As you enjoy the beginning of summer, as I am doing this week, I’d like to share some questions that came up during an online discussion from readers concerned about saving for college and incurring debt to pay for it. Joining me on the chat was Zac Bissonnette, author of “How to be Richer, Smarter and Better-Looking Than Your Parents.”
Q. I had children in my late 30s, and the two will be one year apart in school. My goal is to finish paying off my house by the time the youngest is looking at colleges. My thought is that any extra money will go to college savings for the children, but since I will be so close to retirement myself, I need to have that house paid off or I will have to go live with them in their dorms. What do you think?
Bissonnette: My one concern for you is that you also need to make sure you’re making retirement contributions at least up to any match, and into a Roth IRA, if you can, for a combined total of something like 15 percent of your income. If you plow everything into the one, you will end up debt-free but overweight in real estate.
Q. At least three parties (in addition to my husband and me) have started 529s for my 9-year-old stepson and my almost 2-year-old son. [There are two types of tax advantaged 529 plans: prepaid tuition plans and savings plans.] None of the other parties will tell us what’s in the 529s. Is there anything we can do besides assume there’s nothing in any of these 529 accounts, hope we can save enough, and be pleasantly surprised by any amount there turns out to be?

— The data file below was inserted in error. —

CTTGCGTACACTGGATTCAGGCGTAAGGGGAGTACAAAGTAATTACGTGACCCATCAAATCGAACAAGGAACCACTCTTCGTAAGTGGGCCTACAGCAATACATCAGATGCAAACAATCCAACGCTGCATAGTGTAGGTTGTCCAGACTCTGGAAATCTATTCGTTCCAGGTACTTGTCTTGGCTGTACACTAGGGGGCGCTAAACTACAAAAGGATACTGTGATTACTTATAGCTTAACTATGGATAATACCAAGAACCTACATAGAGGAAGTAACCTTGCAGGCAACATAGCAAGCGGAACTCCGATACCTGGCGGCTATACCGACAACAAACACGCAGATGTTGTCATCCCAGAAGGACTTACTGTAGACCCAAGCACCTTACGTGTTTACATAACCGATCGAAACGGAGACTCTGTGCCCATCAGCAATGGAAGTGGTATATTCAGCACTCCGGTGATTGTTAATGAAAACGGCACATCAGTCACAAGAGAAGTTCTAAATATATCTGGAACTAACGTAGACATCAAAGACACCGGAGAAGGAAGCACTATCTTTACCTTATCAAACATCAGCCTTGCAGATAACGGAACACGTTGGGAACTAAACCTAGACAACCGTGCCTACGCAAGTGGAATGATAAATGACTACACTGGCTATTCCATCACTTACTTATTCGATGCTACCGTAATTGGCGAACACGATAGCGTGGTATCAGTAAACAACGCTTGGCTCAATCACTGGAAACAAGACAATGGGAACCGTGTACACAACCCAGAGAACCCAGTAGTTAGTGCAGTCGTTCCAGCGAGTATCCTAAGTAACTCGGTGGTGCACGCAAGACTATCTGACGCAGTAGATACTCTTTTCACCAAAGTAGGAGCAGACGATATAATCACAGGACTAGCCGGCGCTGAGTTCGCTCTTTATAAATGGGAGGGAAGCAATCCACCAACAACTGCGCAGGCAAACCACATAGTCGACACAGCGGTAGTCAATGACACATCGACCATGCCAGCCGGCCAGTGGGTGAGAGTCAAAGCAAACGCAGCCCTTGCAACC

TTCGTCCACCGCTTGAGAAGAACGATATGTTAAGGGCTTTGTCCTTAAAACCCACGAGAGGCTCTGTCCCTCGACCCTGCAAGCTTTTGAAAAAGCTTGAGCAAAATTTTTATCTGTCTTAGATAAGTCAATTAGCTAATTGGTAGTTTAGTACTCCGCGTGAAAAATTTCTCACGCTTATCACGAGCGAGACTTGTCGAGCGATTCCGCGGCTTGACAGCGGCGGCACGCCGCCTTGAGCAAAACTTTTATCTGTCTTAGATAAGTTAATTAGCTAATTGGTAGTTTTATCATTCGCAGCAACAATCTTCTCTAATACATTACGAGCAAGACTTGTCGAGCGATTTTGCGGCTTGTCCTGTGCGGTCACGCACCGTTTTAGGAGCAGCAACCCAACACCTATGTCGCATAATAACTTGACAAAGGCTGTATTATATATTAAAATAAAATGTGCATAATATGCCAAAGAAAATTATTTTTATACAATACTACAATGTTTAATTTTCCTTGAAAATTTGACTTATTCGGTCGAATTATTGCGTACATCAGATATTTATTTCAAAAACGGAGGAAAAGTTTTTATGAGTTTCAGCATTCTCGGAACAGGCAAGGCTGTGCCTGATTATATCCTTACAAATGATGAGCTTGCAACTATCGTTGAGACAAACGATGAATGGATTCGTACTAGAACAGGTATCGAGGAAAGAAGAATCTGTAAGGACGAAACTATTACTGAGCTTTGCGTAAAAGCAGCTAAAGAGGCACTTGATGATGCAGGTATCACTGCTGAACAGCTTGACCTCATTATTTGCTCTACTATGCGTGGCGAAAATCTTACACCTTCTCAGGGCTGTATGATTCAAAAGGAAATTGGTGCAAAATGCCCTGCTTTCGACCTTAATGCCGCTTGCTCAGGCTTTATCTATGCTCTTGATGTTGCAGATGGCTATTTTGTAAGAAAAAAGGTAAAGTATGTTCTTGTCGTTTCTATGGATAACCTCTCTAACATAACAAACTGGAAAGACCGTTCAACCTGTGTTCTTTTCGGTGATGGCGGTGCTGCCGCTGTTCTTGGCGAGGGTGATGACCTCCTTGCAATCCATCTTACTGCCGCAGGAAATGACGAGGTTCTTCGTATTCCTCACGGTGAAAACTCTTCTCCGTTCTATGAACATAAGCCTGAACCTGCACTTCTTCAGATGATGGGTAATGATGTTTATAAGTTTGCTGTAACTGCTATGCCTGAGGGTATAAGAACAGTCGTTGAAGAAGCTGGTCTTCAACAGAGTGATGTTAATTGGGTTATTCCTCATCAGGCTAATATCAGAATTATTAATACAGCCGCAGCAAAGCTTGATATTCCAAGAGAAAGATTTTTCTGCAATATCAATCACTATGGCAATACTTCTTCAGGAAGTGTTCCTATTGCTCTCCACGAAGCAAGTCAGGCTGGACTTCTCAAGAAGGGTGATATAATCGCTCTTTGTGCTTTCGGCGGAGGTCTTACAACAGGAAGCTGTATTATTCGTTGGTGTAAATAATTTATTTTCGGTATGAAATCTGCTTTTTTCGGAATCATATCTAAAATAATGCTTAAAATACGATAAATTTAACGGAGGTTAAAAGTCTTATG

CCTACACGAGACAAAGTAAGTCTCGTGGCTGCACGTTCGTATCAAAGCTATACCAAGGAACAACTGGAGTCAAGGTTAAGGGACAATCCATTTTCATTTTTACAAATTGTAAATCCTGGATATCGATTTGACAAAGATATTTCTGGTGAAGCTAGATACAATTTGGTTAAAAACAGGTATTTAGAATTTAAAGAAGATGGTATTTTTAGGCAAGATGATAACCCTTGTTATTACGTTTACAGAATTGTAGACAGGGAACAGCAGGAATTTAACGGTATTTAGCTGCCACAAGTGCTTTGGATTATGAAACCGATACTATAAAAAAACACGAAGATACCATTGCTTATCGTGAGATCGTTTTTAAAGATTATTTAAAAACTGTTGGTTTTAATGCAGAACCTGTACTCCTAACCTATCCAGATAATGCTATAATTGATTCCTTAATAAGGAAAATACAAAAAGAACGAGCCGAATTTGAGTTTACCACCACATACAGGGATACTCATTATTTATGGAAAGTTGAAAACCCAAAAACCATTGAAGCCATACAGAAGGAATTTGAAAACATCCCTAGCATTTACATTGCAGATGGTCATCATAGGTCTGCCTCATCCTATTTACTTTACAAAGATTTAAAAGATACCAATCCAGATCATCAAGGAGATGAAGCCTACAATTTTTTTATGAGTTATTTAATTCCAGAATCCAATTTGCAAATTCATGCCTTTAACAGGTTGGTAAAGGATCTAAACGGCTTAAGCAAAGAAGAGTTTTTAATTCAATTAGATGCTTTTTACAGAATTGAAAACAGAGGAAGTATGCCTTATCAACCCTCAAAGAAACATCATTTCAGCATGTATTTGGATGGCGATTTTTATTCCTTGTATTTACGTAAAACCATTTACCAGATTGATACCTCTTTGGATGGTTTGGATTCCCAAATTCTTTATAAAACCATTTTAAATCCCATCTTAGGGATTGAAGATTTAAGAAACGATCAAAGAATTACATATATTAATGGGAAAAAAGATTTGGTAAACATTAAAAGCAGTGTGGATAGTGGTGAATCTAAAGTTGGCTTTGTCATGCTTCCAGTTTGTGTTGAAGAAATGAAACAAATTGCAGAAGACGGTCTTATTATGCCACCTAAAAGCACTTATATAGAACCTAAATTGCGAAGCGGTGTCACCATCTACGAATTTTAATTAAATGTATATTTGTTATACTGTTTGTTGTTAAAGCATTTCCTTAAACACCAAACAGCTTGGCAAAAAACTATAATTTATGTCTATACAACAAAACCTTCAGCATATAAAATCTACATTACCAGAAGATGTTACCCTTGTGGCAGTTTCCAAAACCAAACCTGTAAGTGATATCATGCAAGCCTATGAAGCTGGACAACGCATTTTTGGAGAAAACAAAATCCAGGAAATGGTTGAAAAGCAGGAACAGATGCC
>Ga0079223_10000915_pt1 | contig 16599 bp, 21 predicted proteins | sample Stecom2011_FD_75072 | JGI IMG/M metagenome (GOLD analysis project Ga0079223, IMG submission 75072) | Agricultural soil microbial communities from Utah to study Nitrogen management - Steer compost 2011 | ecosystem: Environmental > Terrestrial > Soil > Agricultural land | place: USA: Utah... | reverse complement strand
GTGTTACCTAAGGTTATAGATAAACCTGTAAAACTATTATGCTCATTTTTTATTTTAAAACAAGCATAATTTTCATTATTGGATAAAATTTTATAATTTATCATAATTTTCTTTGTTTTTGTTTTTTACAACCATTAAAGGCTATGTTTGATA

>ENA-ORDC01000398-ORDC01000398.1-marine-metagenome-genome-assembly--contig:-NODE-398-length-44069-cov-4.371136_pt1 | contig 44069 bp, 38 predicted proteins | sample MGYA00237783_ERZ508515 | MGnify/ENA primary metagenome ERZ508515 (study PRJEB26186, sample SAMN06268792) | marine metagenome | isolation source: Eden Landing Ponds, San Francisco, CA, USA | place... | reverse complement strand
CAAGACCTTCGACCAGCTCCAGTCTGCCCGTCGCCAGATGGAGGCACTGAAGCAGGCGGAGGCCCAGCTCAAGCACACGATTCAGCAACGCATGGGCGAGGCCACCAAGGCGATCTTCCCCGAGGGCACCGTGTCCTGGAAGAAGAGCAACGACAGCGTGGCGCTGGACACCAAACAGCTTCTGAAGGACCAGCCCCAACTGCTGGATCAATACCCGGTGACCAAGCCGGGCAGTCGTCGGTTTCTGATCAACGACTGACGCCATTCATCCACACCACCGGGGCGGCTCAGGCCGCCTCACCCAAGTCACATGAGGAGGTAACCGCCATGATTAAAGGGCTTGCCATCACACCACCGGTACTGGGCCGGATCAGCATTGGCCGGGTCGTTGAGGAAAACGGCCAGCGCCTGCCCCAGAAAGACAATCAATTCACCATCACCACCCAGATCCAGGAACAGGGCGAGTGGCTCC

Singletary: Try talking to them again. Explain that it will help in your planning. But if you still don’t get any information, save because you are right — you won’t want to come up short.
Q. My husband will be starting his third year of law school next year and while he did have a large sum in scholarship money, we still took out some loans. We will need to start paying those loans six months after he graduates . My husband wants to sell one of our two perfectly fine cars and get a new much fancier car, which we would need to get a loan for. Can you please help me get him to see that a car loan is a terrible idea? Our mortgage is underwater.
Bissonnette: Please tell your husband — if you are in law school on at least partly borrowed money and you have an underwater mortgage, you have no business driving any car nicer than the one Columbo drove.
Singletary: Ditto. But try this. List all your debts including the mortgage. Show him the total amount. Then sweetly say, “Honey, I don’t believe getting more debt is wise. Look at how much we owe already.” If he doesn’t buy that logic, then you should buy a car air freshener that has a new car smell and put it in his old car — and refuse to sign any new car loan documents.